From Moonshot to Mainstream: The History of Digital Pathology Adoption

While the term digital pathology has been around for nearly two decades, we are only just starting to see widespread acceptance of this healthcare technology concept. For long-time advocates who’ve been mapping the Gartner hype cycle for digital pathology, it may feel as though the idea never even experienced a peak “inflated expectations” phase before falling into the “trough of disillusionment.”

When we look at the history of digital pathology, we see that, for years, the list of reasons not to adopt telepathology far outweighed any perceived return on investment. And it didn’t help that some early adopters felt burned by the cost of digital pathology scanners and microscopes with unclear pathology applications and limited value-add. Healthcare as a whole grew understandably wary of companies promising the next big disruption in pathology when the results seemed both distant and unproven.

Today, however, pathologists are beginning to embrace the prospect of going digital more than ever before.

So, what’s changed?

For one, technology is finally catching up to the promises of digital pathology solutions. Faster scan times, sharper optics, and more reliable internet connections have all contributed to creating scanned whole slide images with a level of accuracy that pathologists feel comfortable using for research and consultation.

Secondly, and unfortunately, the global pathologist gap is rapidly increasing, with developing countries hit hardest. The World Health Organization notes that in 2017 only 26% of low-income countries reported having pathology services generally available in the public sector. And even wealthy areas are experiencing large pathology provider shortages, with most health organizations projecting no turnaround in the coming decades.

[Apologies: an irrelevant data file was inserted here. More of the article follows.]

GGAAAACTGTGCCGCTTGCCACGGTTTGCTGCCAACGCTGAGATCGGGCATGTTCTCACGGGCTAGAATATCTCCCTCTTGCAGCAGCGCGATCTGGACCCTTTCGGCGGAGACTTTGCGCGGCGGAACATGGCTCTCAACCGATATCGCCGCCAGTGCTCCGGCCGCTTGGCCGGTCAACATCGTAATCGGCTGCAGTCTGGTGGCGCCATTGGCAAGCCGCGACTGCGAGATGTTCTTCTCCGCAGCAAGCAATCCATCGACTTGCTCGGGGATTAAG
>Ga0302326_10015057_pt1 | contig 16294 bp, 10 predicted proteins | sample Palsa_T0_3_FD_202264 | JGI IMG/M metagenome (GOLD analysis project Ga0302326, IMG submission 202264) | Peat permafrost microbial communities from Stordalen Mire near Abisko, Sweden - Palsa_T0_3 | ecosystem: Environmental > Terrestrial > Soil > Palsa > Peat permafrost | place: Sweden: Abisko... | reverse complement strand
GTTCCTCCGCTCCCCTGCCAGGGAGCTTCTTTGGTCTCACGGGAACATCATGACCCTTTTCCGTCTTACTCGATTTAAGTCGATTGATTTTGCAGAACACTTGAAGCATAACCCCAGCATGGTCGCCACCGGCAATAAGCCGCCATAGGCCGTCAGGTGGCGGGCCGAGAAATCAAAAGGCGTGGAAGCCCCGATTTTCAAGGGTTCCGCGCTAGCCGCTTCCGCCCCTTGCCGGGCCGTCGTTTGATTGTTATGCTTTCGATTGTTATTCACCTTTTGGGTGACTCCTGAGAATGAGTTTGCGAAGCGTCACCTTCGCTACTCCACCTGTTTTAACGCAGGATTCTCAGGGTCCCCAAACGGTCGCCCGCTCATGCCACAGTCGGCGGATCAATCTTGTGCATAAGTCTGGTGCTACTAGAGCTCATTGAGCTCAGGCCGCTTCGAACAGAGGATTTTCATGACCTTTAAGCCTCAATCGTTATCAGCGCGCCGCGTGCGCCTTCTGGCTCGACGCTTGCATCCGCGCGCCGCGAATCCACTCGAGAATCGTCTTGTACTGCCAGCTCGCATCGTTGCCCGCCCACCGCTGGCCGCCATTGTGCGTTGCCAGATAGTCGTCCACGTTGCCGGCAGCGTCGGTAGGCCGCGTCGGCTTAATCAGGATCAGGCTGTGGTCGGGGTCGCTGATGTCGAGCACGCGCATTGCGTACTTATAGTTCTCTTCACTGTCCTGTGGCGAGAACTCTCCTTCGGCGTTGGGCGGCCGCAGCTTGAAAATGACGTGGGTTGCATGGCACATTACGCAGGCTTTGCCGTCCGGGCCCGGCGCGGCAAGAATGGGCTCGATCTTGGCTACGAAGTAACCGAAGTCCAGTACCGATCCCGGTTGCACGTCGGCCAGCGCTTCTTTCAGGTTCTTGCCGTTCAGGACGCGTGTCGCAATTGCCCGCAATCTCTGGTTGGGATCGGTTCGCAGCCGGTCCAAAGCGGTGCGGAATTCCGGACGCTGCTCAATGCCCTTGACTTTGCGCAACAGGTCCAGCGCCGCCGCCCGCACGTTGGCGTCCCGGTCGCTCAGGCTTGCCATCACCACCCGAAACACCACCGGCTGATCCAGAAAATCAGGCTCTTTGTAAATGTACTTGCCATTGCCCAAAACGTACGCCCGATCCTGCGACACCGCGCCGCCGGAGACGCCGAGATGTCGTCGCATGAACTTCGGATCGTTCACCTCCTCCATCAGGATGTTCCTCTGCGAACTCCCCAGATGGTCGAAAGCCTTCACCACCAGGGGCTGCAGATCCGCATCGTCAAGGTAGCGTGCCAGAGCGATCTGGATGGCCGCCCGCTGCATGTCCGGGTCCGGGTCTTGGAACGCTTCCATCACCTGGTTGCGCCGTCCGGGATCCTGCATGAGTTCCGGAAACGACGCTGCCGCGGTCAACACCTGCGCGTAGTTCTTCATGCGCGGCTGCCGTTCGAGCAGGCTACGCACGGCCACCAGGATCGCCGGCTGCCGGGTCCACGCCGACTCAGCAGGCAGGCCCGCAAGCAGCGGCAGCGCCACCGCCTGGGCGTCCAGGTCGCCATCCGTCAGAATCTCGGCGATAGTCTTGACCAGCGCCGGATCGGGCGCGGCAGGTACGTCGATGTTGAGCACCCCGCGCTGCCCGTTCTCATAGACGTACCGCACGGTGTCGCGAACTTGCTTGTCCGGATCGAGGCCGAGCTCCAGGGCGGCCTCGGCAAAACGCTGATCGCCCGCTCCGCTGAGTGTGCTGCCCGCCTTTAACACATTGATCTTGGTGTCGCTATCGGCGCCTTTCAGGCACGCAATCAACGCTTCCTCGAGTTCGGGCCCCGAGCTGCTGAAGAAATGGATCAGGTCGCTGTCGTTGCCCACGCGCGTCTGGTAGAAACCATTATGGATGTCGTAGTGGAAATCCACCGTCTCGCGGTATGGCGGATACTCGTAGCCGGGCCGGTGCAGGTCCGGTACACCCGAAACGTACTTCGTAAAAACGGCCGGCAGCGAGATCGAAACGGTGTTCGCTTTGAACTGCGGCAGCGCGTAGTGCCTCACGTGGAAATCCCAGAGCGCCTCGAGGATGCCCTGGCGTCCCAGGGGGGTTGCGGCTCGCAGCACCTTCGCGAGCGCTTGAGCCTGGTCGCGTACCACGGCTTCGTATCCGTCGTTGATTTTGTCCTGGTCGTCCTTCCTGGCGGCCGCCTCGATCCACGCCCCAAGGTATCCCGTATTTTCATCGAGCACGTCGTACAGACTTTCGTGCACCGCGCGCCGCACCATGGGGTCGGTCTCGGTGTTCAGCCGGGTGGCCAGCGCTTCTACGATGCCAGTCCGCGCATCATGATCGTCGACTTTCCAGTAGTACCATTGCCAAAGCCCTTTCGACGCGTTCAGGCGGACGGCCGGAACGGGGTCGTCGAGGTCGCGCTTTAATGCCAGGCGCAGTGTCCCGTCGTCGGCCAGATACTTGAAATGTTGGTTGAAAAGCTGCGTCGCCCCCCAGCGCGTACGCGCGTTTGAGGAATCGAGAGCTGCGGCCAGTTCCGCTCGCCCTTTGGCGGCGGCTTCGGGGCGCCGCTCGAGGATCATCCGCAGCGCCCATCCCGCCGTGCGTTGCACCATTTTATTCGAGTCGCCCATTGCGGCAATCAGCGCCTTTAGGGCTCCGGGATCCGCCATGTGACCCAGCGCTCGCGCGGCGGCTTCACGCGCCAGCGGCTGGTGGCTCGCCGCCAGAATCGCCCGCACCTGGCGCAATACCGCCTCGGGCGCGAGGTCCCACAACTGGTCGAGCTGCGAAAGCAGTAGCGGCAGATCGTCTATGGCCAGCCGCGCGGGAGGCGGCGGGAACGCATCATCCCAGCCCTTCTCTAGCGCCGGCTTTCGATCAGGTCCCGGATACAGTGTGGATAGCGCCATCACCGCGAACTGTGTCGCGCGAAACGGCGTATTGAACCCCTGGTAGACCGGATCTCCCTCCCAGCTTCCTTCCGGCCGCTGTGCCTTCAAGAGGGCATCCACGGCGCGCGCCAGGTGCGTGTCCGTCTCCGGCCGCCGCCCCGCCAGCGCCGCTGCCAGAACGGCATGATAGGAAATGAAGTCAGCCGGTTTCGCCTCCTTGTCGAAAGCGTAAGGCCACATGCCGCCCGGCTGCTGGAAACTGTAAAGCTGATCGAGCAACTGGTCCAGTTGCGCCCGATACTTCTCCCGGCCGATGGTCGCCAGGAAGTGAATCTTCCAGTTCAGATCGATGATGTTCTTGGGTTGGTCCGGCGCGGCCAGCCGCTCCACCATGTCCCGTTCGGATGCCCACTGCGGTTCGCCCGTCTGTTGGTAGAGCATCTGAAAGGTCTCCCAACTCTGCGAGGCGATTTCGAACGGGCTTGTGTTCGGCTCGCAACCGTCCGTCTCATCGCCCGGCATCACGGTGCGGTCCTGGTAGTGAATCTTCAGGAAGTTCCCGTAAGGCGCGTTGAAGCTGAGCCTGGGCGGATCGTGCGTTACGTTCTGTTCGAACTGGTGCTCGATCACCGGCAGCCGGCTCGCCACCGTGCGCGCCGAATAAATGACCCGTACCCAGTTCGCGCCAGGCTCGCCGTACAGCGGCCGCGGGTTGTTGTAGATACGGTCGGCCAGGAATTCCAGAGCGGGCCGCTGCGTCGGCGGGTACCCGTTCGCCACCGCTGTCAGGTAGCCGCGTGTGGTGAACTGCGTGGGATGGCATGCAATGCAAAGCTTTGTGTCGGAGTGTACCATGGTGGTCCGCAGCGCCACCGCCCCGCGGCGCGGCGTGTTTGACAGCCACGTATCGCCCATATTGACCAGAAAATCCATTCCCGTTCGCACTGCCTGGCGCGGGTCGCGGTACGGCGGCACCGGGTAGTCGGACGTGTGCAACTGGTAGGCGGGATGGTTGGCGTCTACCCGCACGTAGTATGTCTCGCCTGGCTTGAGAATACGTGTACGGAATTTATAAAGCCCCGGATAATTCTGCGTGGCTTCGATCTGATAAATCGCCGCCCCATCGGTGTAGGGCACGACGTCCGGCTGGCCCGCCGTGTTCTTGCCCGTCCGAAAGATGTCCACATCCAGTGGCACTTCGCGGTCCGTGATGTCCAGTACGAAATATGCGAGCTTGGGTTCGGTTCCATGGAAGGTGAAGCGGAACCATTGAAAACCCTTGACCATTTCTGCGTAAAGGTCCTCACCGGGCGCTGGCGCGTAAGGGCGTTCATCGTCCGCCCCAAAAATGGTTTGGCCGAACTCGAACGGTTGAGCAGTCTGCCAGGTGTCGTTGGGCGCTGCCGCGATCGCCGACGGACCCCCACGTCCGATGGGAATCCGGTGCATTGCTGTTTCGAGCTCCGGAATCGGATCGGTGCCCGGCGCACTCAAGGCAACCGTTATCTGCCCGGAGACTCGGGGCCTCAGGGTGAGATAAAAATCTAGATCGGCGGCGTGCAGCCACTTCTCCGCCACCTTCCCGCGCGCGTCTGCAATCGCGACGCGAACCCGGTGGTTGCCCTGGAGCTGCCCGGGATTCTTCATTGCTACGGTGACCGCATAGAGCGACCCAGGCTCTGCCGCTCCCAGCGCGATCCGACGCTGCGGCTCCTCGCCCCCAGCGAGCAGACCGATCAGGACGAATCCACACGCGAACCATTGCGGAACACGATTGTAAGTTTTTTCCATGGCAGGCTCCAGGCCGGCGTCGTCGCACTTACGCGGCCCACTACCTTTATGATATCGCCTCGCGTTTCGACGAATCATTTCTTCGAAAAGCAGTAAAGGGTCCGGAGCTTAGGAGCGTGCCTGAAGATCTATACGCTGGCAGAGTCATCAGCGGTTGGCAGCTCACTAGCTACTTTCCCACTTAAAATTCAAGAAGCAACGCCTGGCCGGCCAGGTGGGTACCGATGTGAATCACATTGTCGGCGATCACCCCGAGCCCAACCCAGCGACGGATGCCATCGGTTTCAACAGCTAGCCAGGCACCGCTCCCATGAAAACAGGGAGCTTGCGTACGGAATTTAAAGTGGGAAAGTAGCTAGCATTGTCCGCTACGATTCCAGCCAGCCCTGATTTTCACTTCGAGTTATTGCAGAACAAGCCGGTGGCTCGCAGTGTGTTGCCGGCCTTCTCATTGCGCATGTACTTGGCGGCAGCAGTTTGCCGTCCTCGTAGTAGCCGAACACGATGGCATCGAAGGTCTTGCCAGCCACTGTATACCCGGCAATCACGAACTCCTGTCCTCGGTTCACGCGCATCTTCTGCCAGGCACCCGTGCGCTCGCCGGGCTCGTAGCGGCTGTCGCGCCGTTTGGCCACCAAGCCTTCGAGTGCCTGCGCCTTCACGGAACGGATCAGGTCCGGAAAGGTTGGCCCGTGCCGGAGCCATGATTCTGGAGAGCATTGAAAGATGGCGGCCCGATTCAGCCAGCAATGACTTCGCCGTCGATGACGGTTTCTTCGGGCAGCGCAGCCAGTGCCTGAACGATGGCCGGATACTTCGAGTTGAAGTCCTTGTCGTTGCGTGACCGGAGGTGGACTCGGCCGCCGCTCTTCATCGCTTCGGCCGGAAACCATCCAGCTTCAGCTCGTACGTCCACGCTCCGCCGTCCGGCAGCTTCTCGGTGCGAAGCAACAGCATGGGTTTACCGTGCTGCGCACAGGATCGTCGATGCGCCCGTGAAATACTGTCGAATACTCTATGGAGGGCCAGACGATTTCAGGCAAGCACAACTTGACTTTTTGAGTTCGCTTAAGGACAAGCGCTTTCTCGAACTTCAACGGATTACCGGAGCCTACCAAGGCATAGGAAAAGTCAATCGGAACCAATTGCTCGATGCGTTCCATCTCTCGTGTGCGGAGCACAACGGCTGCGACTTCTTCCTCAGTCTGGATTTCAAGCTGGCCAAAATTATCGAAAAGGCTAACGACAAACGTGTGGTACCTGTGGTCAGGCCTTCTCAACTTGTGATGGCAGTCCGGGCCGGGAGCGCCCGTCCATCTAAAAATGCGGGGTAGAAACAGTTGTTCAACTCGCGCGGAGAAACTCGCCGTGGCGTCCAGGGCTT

In the face of these shortages, pathologists moved from thinking of digital medicine as an interesting but distant theoretical toward understanding it as a transformation that offers pressingly urgent interventions for the here and now. Clinicians who connected with distant colleagues for teleconsultation, researchers who incorporated high-volume WSI scanners into their work, and pathology departments that trained medical students using digital slide imaging have all been key to lowering the acceptance threshold for everyone else.

Finally, as our retrospective of USCAP 2019 pointed out, a key component to changing perceptions has been showing pathologists how the innovations that are driving digital pathology’s future can nevertheless be used in practical ways in the present. We’ve all heard horror stories of digital pathology early adopters who bought a scanner but then ended up with, effectively, a very expensive doorstop or bookend because they weren’t offered practical, easy ways to implement these digital pathology devices into their daily workflow.

There are many exciting developments for telemedicine right on the horizon, especially with the turn towards pathology diagnostic machine learning. But no industry can move faster than its end users. The course correction toward targeted, specific applications that pathologists can use today was a necessary development to create the levels of trust and buy-in that we are now seeing.

With pathologists increasingly accepting that a turn to digitization is both inevitable and valuable, the pathology industry must now address the hows of digital pathology implementation. In upcoming posts, Motic will offer more insights into the practical steps towards widespread digital pathology use. Subscribe to Motic’s newsletter below to learn more.

By The Motic Team

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